The Tracy or McEuen Cemetery was first used in 1801, although the oldest grave dates back to 1794. The cemetery has 120 graves. It is terraced and too many gravestones have fallen, broken or are leaning precariously. The cemetery is located on the East side of Route 116. It is easiest to park on theContinue reading “Tracy/McEuen Cemetery”
“Located on the Plains Road, Jct near Pattee Road (curve). Many stones broken, unreadable, and appears many are missing. Surnames:Ballard, Blair, Dorman, Davis Dunton, Hathaway, Hobart, Hubbell, Johnson, Lewis, Nichols, Parmelee, Rogers, Sabin, Wright. This cemetery was completely photographed in 2006 and added to Find a Grave then.”-https://www.findagrave.com/cemetery/2182824/sabin-cemetery
According to the Vermont Old Cemetery Association, Lake View Cemetery was first used in 1816 and there are 350 graves. The Lake View Cemetery in West Addison was suggested to me by a woman on Facebook. She had lived in Addison County and has relatives buried there. I’m not sure I filmed her relatives givenContinue reading “Lake View Cemetery in West Addison, Vermont”
The first burial in Lake View Cemetery was in 1799. There are 1286 graves. Although it is across from St. Genevieve Cemetery, it is otherwise surrounded by empty land. Make sure to watch my video. I entered a burial vault! See the rollers!! SO INTERESTING!!
I was recently in Addison, Vermont filming. As I was heading to my next place to film, I saw Grand View Cemetery and knew I had to stop! You know how much I love me a cemetery, right??? So, please join me as I stroll this place. And, please excuse some humor I shared there.Continue reading “Grand View Cemetery”
I strolled another section of Lakeview Cemetery yesterday. You’ll see an American Civil War grave, several smaller stones, which say “Father” or Mother” and no other name, and one plot with LOTS of family members buried around it. The first burial was in 1800. There are one 10,300 graves. In fact, Lakeview Cemetery still allowsContinue reading “Strolling Lakeview Cemetery #13”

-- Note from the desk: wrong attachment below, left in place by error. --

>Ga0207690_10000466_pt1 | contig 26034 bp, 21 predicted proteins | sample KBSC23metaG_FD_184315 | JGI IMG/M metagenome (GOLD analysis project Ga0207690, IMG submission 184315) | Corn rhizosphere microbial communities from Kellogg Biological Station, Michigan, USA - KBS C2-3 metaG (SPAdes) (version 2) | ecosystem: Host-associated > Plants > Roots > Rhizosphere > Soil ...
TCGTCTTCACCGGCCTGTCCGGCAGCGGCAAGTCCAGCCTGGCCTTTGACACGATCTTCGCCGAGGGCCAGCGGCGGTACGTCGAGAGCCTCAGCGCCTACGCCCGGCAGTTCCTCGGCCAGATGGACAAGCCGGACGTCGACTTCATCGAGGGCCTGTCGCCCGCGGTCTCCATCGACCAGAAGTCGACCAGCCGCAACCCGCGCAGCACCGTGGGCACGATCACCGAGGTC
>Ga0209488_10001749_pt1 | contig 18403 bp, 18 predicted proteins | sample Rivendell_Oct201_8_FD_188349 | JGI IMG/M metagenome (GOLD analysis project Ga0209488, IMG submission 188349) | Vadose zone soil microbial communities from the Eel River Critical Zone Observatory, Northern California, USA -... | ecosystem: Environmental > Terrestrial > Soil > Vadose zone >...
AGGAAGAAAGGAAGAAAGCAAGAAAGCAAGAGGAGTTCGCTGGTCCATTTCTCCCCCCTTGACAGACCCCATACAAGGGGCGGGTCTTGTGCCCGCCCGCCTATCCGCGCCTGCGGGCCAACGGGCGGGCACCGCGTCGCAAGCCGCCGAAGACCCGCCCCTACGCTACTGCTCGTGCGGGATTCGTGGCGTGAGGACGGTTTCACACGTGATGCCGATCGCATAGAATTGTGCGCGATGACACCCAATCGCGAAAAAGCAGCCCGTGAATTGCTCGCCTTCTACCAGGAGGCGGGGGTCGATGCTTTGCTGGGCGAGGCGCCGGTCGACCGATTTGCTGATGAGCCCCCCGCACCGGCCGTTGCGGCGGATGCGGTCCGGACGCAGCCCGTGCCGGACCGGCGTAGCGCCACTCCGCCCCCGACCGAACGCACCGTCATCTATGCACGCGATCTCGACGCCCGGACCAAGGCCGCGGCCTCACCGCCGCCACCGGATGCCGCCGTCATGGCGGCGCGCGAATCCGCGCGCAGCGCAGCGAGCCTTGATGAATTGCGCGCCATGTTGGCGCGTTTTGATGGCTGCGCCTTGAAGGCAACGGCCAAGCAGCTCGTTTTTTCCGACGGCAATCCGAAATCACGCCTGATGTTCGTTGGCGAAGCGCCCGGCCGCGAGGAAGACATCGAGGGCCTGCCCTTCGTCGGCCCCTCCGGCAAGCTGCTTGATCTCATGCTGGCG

Join me as I walk part of the Village Cemetery behind the Whiting Community Church in Whiting, Vermont. I saw Revolutionary soldiers buried there. Plus, there is one of the largest tree stumps I’ve ever seen between the headstones! (It’s that brown mass between the headstones on the right in the photo below.) If thereContinue reading “Village Cemetery in Whiting, Vermont”
Join me as I stroll another section of Lakeview Cemetery in Burlington, Vermont. We’ll see some larger monuments with lots of family surrounding the center marker.
“In the United States, poorhouses were most common during the 19th and early 20th centuries. They were often situated on the grounds of a poor farm on which able-bodied residents were required to work. A poorhouse could even be part of the same economic complex as a prison farm and other penal or charitable publicContinue reading “Sheldon Poor Farm Cemetery: Part 2”
“In the United States, poorhouses were most common during the 19th and early 20th centuries. They were often situated on the grounds of a poor farm on which able-bodied residents were required to work. A poorhouse could even be part of the same economic complex as a prison farm and other penal or charitable publicContinue reading “Sheldon Poor Farm Cemetery: Part 1”